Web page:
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100 People Who Shaped St. Louis

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  • Louis Auguste Benoist (1803 - 1867)
    Biography (from The Encyclopedic History of St. Louis): Benoist, Louis A., pioneer banker and financier, was born August 13, 1803, in St Louis, then a French village under Spanish .domination and about...
  • Morton D. May (1914 - 1983)
    Morton D. May (25 March 1914 – 13 April 1983) (known as Buster to his friends and colleagues) was an American philanthropist, Jewish leader, and art collector. He was also at various times director, ch...
  • William Adair Bernoudy (1910 - 1988)
    William Adair Bernoudy (1910–1988) was an American architect. Bernoudy was born in St. Louis. He studied under Frank Lloyd Wright in the 1930s. He is noted for the many modernist homes and public bui...
  • Eero Saarinen (1910 - 1961)
    Arkkitehtimuseon arkkitehtiesittely Arkkitehtimuseon kirjoitus "Eero Saarinen ja Helsinki" Hän loi näyttävän uran arkkitehtina ja huonekalusuunnittelijana. Hvitträskissä syntynyt Eero Saarinen ...
  • Joseph Elmer RITTER (1892 - 1967)
    Joseph Elmer Ritter (July 20, 1892 – June 10, 1967) was an American prelate of the Roman Catholic Church. He served as Archbishop of St. Louis from 1946 until his death in 1967, and was created a cardi...

100 People Who Shaped St. Louis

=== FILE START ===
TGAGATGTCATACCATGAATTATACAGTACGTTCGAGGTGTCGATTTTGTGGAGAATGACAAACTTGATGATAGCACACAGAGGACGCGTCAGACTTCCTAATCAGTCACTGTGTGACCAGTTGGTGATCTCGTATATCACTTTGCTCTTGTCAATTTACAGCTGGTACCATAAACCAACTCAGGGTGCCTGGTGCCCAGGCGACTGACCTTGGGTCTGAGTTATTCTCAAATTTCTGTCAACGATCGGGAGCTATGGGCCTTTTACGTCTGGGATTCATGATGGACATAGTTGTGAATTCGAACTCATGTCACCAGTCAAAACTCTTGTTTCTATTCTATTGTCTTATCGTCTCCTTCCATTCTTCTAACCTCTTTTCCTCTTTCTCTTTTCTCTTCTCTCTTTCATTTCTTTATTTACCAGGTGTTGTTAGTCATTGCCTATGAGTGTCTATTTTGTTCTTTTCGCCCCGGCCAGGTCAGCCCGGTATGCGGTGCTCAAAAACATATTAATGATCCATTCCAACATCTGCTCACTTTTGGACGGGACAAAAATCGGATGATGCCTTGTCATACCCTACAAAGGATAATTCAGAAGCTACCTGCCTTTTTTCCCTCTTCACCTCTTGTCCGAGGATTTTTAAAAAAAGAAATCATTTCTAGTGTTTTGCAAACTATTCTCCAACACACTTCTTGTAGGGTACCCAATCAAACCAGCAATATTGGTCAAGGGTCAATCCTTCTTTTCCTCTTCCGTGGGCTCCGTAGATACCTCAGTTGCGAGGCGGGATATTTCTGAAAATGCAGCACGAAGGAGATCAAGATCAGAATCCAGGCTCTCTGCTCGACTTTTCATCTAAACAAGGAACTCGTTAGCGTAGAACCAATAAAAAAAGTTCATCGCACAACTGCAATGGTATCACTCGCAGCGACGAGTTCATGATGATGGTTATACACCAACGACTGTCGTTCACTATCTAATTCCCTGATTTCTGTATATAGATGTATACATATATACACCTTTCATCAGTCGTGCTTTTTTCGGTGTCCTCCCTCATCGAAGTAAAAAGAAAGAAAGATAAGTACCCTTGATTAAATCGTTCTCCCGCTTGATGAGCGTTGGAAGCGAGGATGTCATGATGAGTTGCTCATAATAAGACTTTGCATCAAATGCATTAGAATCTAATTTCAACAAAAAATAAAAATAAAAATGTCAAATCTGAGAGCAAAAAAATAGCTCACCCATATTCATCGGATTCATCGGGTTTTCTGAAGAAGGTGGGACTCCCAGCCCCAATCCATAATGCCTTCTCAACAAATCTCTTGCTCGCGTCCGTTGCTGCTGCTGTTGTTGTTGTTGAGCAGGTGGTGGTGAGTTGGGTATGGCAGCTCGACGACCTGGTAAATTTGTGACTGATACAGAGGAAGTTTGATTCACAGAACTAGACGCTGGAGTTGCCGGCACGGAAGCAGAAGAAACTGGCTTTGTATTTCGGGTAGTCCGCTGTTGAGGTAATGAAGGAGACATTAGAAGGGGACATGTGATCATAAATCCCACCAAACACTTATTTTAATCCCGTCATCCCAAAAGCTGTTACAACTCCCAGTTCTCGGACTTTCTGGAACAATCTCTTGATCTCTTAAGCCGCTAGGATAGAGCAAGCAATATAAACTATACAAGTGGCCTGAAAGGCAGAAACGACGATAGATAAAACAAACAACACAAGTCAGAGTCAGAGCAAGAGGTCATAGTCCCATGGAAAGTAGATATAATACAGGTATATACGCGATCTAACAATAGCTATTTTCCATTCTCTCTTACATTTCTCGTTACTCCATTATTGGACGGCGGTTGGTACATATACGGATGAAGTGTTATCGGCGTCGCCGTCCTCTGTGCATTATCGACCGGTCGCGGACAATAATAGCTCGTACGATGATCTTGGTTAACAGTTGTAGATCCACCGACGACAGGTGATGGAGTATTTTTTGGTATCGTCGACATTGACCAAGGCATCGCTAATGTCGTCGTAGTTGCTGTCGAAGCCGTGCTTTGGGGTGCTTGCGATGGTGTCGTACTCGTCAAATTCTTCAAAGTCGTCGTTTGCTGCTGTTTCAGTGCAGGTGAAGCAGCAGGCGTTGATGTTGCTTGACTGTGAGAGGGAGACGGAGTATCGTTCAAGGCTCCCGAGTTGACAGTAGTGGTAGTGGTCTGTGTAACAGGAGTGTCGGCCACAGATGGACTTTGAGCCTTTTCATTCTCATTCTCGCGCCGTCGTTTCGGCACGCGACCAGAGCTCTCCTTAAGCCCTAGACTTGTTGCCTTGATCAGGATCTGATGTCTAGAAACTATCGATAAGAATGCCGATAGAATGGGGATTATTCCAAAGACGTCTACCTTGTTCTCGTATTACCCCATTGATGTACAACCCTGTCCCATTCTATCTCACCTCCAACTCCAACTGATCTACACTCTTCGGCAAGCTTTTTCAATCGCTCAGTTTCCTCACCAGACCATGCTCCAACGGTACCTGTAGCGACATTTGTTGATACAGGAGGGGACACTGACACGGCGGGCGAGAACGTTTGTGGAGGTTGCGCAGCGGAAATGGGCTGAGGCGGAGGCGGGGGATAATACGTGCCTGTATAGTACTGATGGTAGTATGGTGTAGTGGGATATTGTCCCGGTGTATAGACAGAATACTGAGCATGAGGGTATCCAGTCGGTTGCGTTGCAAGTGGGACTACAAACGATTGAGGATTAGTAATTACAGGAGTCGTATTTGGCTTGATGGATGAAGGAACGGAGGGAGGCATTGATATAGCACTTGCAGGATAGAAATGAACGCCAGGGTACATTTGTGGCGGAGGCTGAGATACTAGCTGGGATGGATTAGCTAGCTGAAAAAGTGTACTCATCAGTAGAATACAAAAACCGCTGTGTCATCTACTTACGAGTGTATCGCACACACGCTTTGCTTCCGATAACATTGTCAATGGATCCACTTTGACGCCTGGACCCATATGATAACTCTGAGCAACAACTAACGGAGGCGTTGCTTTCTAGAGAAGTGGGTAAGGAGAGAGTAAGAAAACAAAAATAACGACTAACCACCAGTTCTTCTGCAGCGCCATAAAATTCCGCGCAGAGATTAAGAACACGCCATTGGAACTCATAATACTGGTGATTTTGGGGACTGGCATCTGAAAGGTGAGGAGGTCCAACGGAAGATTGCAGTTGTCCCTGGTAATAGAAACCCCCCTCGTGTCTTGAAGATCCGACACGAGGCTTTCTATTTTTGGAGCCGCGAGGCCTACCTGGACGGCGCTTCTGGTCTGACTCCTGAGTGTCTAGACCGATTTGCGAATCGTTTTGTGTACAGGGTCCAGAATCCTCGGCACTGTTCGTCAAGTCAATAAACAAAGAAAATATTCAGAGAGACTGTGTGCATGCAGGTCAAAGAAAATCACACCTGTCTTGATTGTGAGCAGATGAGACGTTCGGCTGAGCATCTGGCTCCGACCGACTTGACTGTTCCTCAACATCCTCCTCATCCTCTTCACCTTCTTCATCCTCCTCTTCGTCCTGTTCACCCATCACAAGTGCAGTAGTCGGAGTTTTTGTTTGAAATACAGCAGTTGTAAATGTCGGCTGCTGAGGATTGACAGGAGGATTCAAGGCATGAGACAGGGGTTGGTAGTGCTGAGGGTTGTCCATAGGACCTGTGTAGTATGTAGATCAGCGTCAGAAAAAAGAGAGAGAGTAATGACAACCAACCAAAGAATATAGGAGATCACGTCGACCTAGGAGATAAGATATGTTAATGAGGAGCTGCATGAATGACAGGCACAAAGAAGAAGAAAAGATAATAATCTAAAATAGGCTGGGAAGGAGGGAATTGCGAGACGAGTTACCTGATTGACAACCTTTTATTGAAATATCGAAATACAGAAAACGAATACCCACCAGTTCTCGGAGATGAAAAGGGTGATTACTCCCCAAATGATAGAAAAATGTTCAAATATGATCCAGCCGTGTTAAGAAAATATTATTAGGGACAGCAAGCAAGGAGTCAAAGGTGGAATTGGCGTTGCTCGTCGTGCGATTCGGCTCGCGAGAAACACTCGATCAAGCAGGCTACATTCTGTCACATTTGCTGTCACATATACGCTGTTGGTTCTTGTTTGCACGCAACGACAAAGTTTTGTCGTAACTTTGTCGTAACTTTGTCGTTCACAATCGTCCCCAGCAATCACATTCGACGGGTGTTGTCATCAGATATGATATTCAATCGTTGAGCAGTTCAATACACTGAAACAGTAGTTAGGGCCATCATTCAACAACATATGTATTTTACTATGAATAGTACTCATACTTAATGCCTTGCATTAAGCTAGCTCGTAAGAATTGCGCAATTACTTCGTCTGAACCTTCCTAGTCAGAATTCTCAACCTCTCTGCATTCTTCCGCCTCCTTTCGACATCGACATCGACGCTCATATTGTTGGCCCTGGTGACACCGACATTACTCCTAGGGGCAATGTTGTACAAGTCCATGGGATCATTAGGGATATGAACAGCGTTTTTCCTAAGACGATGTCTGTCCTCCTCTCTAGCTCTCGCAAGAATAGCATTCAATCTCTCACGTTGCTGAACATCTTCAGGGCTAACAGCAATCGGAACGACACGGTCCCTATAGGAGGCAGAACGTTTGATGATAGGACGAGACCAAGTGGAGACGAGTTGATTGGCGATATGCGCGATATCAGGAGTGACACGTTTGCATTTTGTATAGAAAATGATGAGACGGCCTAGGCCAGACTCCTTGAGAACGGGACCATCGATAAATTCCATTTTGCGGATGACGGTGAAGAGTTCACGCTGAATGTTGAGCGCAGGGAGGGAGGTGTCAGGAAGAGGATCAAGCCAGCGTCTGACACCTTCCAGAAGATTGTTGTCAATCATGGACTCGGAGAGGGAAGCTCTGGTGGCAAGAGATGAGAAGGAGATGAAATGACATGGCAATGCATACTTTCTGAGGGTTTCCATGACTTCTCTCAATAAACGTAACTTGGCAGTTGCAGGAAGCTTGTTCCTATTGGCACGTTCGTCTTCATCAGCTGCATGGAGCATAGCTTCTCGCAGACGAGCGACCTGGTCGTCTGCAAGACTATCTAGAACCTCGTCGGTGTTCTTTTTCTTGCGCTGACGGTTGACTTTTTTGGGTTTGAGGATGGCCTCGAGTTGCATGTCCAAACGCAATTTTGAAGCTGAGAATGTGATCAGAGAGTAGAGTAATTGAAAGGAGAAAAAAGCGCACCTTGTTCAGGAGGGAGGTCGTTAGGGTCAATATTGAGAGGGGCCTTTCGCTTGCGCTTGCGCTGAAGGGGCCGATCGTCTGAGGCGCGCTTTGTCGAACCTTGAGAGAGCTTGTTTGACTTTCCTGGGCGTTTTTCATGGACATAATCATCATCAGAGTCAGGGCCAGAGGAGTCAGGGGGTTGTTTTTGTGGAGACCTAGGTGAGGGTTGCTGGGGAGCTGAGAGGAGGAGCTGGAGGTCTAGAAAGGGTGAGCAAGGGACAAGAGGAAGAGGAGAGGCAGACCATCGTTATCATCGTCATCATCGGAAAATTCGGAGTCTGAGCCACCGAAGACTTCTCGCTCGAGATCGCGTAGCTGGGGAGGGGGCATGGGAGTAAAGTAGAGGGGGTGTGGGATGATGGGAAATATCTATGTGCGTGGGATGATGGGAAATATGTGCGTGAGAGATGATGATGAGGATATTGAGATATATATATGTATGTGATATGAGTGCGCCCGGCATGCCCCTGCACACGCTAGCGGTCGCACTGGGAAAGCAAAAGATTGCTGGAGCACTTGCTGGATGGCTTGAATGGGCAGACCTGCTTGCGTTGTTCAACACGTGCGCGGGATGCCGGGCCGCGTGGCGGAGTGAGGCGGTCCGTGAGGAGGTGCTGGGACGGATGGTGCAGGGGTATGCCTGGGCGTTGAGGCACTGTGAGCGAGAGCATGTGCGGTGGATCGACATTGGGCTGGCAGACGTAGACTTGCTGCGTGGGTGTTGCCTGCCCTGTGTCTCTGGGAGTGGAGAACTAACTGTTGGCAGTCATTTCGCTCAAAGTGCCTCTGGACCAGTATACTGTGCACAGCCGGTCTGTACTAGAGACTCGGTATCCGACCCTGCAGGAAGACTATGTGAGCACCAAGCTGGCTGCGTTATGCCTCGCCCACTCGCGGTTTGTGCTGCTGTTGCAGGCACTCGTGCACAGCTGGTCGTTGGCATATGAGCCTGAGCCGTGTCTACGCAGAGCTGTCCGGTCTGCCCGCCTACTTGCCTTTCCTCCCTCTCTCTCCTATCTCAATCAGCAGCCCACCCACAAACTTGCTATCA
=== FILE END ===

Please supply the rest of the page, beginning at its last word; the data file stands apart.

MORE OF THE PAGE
From "100 People Who Shaped St. Louis" St. Louis Magazine, December 27, 2007 3:35 PM

It’s not always the politico with the nuclear handshake and the three-piece suit. Or the judge, the archbishop or the tycoon. No, sometimes the folks who profoundly shape (or, as the case may be, scratch and dent) the history of a place are the rabble-rousers, muckrakers, crusaders, visionaries, wingnuts, artists and self-made men and women. Historically, St. Louis has had a generous share of all of these, from philanthropists to anarchists. Our goal was to round up a list of those who, now gone, affected the fabric and fate of the city most profoundly.

Some of the folks here you’ll recognize, like Pierre Laclede, who had the foresight to choose a long, clear bank along the Mississippi—one with a gentle incline, ideal for the docking and unloading of boats—and cemented our place as a commercial river port for centuries. Some names you may recognize—you probably know of Father Dickson Cemetery on Sappington Road, for instance—but you may not know that its namesake, Moses Dickson, was the founder of a secret African-American organization called the Knights of Liberty that was planning a military offensive to end slavery when the Civil War broke out.

In either case, we hope we’ve liberated St. Louis history from the mustiness of the history book, with its endless lists of dates and places and skirmishes, by bringing alive the people who made those dates memorable, gave this place its shape, fought, flourished and left their traces behind in ways both tangible and mysterious.

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